§ 11.67 f. The Records Necessary to Establish Error in the Criminal Case Still Exist
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Successful post-conviction work requires documentation of errors in the procedures used to obtain the conviction. Some criminal courts destroy their records after a certain period of time, and criminal lawyers are following suit. It is therefore urgent to begin immediately the process of gathering the records from the criminal court, court reporters, and original defense counsel. Only if these records exist does the client have a reasonable probability of demonstrating the existence of an error so serious as to warrant reopening the conviction.
If insufficient records exist, the prospects of vacating the conviction may be hopeless. In one 1980 case in which the court file had largely been destroyed, it was necessary to reconstruct the court file from records in defense counsel’s file, appellate counsel’s file, the appellate record, and some documents remaining in the original court file, and to file the reconstructed trial court file along with the motion to vacate the conviction.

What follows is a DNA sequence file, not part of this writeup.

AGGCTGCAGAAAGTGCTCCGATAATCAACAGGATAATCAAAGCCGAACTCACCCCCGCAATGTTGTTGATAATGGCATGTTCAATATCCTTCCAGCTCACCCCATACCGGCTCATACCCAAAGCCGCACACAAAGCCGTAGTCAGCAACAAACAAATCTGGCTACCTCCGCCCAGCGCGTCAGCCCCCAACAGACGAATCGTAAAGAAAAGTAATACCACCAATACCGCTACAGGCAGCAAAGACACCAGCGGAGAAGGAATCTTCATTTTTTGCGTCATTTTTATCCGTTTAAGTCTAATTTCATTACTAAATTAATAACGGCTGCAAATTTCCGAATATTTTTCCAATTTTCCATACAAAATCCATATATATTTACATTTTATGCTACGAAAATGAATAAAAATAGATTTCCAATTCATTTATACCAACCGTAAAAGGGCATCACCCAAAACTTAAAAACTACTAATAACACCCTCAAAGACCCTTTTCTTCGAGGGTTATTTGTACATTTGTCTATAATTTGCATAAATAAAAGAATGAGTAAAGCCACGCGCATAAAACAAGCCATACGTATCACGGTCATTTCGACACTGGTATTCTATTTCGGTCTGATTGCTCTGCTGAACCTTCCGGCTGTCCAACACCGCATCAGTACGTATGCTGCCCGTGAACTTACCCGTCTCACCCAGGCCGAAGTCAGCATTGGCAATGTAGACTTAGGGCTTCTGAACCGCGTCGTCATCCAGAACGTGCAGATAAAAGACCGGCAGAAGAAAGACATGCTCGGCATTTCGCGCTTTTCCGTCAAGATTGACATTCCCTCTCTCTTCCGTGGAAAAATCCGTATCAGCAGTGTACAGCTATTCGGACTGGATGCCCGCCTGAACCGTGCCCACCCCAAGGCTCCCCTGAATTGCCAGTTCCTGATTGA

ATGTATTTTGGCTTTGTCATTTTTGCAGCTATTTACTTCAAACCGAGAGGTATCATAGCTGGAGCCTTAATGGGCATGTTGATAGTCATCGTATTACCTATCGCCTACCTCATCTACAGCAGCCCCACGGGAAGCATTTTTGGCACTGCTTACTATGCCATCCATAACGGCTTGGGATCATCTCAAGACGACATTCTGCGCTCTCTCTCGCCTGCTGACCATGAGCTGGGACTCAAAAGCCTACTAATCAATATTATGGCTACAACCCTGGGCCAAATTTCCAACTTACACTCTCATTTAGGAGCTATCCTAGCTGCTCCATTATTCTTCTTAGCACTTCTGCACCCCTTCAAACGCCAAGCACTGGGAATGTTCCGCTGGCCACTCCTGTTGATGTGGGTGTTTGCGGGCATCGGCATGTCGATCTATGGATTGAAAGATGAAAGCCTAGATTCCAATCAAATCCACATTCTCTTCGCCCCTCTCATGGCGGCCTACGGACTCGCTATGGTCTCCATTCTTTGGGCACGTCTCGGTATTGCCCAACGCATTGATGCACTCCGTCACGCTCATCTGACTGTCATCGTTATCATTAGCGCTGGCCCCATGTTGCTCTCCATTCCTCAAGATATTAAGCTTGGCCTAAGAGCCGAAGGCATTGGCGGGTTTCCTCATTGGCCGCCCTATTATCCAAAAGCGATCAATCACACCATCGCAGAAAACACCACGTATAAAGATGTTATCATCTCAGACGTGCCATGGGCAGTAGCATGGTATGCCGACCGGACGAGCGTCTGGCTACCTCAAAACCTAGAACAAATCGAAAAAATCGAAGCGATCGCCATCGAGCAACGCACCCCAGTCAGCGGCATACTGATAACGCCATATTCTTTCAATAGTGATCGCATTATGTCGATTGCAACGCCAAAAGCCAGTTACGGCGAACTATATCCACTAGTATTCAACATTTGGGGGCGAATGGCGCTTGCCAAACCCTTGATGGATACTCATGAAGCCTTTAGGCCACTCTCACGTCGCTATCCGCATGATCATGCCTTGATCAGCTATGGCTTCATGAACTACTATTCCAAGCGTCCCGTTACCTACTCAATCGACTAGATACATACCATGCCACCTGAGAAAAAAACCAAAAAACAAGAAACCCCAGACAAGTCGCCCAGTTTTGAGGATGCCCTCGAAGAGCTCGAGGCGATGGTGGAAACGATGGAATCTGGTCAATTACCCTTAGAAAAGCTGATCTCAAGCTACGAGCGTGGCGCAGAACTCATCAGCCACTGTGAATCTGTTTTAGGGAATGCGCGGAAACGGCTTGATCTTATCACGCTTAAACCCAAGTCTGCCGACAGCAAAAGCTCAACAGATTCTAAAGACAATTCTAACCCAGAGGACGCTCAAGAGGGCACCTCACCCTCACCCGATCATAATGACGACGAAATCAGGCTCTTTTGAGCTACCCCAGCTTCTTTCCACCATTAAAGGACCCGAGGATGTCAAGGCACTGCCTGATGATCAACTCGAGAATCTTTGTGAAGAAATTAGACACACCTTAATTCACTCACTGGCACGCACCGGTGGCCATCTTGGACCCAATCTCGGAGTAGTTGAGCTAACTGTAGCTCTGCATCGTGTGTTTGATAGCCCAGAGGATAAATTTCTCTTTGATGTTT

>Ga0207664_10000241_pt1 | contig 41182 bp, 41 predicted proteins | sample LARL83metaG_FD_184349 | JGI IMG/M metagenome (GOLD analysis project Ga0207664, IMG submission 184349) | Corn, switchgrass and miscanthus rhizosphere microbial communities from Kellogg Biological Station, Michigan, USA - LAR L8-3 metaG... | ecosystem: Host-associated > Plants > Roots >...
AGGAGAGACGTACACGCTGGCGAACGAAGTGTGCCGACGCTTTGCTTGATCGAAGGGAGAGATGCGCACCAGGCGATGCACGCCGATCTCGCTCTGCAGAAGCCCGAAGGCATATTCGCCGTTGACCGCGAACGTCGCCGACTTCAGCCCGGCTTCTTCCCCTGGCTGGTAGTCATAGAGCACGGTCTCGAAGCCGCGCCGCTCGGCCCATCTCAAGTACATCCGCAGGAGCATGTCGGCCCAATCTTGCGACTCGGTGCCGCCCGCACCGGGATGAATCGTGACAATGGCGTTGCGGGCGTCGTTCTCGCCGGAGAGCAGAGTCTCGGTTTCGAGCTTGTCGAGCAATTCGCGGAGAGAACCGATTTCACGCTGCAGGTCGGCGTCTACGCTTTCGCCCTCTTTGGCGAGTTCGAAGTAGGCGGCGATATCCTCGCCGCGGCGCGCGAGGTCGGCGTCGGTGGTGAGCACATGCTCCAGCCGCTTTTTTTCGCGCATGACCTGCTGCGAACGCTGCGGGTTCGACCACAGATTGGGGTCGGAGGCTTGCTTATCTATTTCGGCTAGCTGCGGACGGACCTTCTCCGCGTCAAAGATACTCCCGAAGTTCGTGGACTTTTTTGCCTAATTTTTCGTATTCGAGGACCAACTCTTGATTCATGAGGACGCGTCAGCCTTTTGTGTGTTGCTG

There are some issues as to which the prosecution bears the burden of proof. As to these issues, the defense position may be strengthened by the destruction of the criminal records.
 E.g., the court must maintain a record that it delivered the advice concerning potential immigration consequences required by California Penal Code § 1016.5. If it does not, the law presumes the required warning was not given. California Penal Code § 1016.5(b).